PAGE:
For full functionality of this site it is necessary to enable JavaScript. Here are the instructions how to enable JavaScript in your web browser.
Works Thomas Girtin after James Moore

Pluscarden Abbey

1792 - 1793

Primary Image: TG0082: Thomas Girtin (1775–1802), after James Moore (1762–99), Pluscarden Abbey, 1792–93, graphite and watercolour on wove paper, on an original washline mount, 21.8 × 16.9 cm, 8 ⅝ × 6 ⅝ in. Yale Center for British Art, Paul Mellon Collection (B1975.3.1146).

Photo courtesy of Yale Center for British Art, Paul Mellon Collection (Public Domain)

Artist's source: James Moore (1762–99), Pluscarden Abbey, 16 September 1792, graphite on wove paper, 22.9 × 18.1 cm, 9 × 7 ⅛ in. Yale Center for British Art, Paul Mellon Collection (B1975.3.745).

Photo courtesy of Yale Center for British Art, Paul Mellon Collection (Public Domain)

Thomas Girtin (1775-1802) after James Moore (1762-1799)
  • Pluscarden Abbey
1792 - 1793
Medium and Support
Graphite and watercolour on wove paper, on an original washline mount
21.8 × 16.9 cm, 8 ⅝ × 6 ⅝ in
Mount Dimensions
29.7 × 24.9 cm, 11 ⅝ × 9 ¾ in

‘T Girtin’ lower right, by Thomas Girtin; ‘Pluscardine Abbey’ on the mount, by James Moore

Object Type
Studio Watercolour; Work after an Amateur Artist
Subject Terms
Monastic Ruins; Scottish View

Catalogue Number
Girtin & Loshak Number
42 as 'Pluscardine Priory, Elgin'; '1793'
Description Source(s)
Viewed in 2001 and 2002


James Moore (1762–99); his widow, Mary Moore (née Howett) (d.1835); bequeathed to Anne Miller (1802–90); bequeathed to Edward Mansel Miller (1829–1912); bequeathed to Helen Louisa Miller (1842–1915); bought by Thomas Girtin (1874–1960), 1912, £25; given to Tom Girtin (1913–94), c.1938; bought by John Baskett on behalf of Paul Mellon (1907–99), 1970; presented to the Center, 1975

Exhibition History

Cambridge, 1920, no.8; Agnew’s, 1953a, no.44; London, 1962a, no.119; New Haven, 1986a, no.25; London, 2002, no.37


YCBA Online online as 'Pluscardine Abbey, Elgin' (accessed 02/09/2022)

About this Work

This watercolour by Girtin depicting the ruins of Pluscarden Abbey, inland from Elgin on the north-east coast of Scotland, was made after a drawing by the amateur artist and antiquarian James Moore (1762–99) (see source image TG0082), and Girtin himself never visited the site. Girtin’s earliest patron undertook an extensive tour of the country in the late summer of 1792, and this sketch of the Benedictine abbey from the north west is dated 16 September. Girtin is documented as having worked for Moore between October 1792 and February 1793 for a fee of six shillings a day, producing watercolours on paper generally measuring roughly 6 ½ × 8 ½ in (16.5 × 21.5 cm), as here, each with its own distinctive washline mount and inscription added by the patron (Moore, Payments, 1792–93).1 In this case the colour from the drawing has seeped onto the mount, a good indication that it was conceived as an integral part of the watercolour. In all Girtin painted seventy or so small watercolours after Moore’s sketches, including about thirty compositions derived from drawings made on the trip to Scotland. Moore employed other artists to work up his sketches for reproduction, including Girtin’s master, Edward Dayes (1763–1804), but it seems that the seventeen-year-old artist, who may still have been an apprentice at this date, was tasked with simply producing the best watercolours he could from the little more than functional records produced by the antiquarian. Moore’s collection of watercolours by Girtin, which eventually numbered over a hundred, remained in the ownership of his descendants until it was broken up after 1912, when this work was acquired by a great-grandson of the artist, Thomas Girtin (1874–1960).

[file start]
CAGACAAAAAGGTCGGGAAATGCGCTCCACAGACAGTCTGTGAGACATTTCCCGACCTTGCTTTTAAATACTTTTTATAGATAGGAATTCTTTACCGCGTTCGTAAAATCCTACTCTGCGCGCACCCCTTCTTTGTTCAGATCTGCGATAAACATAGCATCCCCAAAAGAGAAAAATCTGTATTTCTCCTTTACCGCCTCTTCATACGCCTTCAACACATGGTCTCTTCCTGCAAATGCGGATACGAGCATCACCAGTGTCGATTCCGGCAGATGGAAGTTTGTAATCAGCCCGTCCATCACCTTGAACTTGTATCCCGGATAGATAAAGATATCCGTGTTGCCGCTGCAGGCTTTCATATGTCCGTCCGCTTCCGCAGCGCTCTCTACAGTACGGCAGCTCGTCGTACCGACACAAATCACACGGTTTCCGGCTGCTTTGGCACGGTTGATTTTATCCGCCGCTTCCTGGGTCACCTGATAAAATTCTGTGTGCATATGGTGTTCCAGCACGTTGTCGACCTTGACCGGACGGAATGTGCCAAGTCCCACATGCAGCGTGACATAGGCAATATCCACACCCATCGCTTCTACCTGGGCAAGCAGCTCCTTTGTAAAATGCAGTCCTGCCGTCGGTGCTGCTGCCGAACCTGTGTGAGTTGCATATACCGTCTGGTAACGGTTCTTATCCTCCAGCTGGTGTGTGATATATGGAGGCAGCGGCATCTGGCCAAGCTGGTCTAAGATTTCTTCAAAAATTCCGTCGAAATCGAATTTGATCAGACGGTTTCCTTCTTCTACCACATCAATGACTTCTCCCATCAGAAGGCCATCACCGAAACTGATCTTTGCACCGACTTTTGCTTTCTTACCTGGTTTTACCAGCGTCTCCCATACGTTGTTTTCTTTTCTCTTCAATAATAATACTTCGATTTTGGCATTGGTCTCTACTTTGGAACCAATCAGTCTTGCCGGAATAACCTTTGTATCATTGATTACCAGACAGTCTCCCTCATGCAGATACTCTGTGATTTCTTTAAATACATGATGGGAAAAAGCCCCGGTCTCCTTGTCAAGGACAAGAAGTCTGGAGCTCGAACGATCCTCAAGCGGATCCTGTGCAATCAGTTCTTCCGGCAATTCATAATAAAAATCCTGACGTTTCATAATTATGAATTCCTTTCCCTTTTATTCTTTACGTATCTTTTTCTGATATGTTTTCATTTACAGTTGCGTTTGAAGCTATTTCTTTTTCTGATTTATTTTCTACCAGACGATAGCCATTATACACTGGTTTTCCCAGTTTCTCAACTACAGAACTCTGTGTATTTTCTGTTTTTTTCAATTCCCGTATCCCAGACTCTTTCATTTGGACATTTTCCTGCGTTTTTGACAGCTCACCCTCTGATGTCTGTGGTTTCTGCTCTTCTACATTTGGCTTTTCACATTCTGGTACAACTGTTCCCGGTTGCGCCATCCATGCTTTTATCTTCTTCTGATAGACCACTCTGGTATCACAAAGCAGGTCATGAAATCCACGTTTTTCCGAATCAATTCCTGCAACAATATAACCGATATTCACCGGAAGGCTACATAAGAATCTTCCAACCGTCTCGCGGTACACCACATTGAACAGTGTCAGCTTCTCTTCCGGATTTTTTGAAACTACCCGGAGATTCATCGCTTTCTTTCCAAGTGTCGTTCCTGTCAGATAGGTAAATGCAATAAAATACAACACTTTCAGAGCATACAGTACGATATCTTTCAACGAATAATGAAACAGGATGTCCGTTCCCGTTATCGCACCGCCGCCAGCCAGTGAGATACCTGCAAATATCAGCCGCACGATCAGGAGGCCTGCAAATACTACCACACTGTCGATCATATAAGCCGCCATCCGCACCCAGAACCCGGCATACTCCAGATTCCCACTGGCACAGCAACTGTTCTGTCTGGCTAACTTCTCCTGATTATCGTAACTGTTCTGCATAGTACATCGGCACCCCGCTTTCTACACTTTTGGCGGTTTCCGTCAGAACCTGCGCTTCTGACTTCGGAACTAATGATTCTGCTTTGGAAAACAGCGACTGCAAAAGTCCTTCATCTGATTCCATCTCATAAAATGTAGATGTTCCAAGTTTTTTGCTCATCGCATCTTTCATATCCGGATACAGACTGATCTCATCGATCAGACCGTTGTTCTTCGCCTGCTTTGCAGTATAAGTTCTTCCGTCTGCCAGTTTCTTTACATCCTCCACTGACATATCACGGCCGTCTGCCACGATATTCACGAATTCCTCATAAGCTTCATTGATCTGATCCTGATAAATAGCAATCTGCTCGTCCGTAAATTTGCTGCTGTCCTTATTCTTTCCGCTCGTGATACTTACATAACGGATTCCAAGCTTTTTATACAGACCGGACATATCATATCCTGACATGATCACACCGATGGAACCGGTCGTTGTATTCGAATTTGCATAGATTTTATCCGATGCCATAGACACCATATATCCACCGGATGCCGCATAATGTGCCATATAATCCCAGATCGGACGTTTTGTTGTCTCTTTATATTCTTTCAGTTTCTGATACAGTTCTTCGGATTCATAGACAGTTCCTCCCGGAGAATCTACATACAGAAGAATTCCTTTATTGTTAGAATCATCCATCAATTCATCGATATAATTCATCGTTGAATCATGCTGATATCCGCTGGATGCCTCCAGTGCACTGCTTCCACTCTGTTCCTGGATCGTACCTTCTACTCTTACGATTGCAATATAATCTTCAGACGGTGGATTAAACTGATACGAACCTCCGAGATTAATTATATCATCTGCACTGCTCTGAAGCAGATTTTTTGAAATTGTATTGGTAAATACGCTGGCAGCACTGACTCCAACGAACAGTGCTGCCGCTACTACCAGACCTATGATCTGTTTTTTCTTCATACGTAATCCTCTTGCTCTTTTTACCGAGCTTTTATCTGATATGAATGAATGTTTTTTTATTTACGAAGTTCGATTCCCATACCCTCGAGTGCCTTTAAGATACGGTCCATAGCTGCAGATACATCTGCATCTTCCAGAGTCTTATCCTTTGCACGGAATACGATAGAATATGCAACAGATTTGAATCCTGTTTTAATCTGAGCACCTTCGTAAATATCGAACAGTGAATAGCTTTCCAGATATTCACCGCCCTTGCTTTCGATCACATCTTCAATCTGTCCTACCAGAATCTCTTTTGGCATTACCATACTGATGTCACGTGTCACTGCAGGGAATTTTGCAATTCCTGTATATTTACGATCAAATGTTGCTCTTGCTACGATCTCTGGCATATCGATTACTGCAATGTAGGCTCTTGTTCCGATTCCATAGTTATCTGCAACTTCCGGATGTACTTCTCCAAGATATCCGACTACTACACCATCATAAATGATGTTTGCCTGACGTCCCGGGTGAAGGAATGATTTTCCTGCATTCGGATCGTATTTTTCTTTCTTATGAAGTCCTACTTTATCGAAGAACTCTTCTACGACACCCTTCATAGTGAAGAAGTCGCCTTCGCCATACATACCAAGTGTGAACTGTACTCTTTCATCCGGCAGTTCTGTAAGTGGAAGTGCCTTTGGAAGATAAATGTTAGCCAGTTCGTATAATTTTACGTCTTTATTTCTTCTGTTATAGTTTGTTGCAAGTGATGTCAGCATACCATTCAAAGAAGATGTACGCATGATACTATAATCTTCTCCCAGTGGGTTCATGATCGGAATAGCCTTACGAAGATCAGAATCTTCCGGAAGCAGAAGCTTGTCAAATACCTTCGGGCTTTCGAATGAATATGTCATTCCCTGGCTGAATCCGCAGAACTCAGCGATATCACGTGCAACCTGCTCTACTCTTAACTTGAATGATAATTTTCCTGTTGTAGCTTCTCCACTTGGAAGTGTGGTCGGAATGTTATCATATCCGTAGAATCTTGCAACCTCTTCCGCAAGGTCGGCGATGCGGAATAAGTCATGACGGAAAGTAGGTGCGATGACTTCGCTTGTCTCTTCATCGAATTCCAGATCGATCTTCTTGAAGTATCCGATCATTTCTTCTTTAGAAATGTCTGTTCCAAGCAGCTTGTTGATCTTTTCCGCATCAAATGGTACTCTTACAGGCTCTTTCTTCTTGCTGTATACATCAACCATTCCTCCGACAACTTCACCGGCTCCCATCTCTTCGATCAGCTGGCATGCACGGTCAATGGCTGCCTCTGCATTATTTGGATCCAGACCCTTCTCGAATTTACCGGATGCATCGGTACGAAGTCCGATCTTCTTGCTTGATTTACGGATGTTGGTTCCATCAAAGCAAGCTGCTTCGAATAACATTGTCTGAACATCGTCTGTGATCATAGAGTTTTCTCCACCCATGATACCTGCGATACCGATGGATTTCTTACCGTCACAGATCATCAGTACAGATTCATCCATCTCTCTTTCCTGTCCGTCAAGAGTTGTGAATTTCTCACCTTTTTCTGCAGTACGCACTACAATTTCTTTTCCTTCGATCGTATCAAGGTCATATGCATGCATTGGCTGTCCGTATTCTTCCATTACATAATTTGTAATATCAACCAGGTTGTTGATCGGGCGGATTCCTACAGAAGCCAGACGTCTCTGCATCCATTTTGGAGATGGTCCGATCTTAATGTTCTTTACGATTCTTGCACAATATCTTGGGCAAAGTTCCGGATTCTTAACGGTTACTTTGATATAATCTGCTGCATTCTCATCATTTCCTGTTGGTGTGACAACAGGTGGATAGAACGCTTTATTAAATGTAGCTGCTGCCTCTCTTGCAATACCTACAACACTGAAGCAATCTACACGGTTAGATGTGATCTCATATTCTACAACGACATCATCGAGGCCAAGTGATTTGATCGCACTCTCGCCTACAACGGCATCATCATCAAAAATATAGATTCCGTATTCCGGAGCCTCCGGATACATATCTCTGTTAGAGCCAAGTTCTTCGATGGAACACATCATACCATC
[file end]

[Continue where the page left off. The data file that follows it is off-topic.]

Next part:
Moore produced two other sketches at Pluscarden, each showing a more extensive view of the ruined church, but he chose to commission a watercolour from Girtin showing the rather shapeless and unpicturesque crossing tower, in which the arch that once led to the nave is blocked off with the south transept to the right. As if to compensate for the unpromising view adopted by Moore, Girtin added a particularly attractive skyscape, dominated by a dramatic rainbow, as well as a lively figure group of an itinerant traveller and his dog. Not all of Girtin’s watercolours after Moore’s drawings are enriched to this degree, but within the group as a whole the artist incorporated an encyclopaedic range of effects, which meant that their production was more than a simple mechanical exercise. Uniquely for the monastic ruins depicted by Moore during his travels, Pluscarden has since been restored to use. The church has been reroofed and a new set of buildings has been constructed to the north to once again accommodate a community of Benedictine monks.

1792 - 1793

Pluscarden Abbey


by Greg Smith

Place depicted


  1. 1 The document detailing the payments made to the young Girtin by Moore is transcribed in full in the Documents section of the Archive (1792–93 – Item 1).

Revisions & Feedback

The website will be updated from time to time and, when changes are made, a PDF of the previous version of each page will be archived here for consultation and citation.

Please help us to improve this catalogue

If you have information, a correction or any other suggestions to improve this catalogue, please contact us.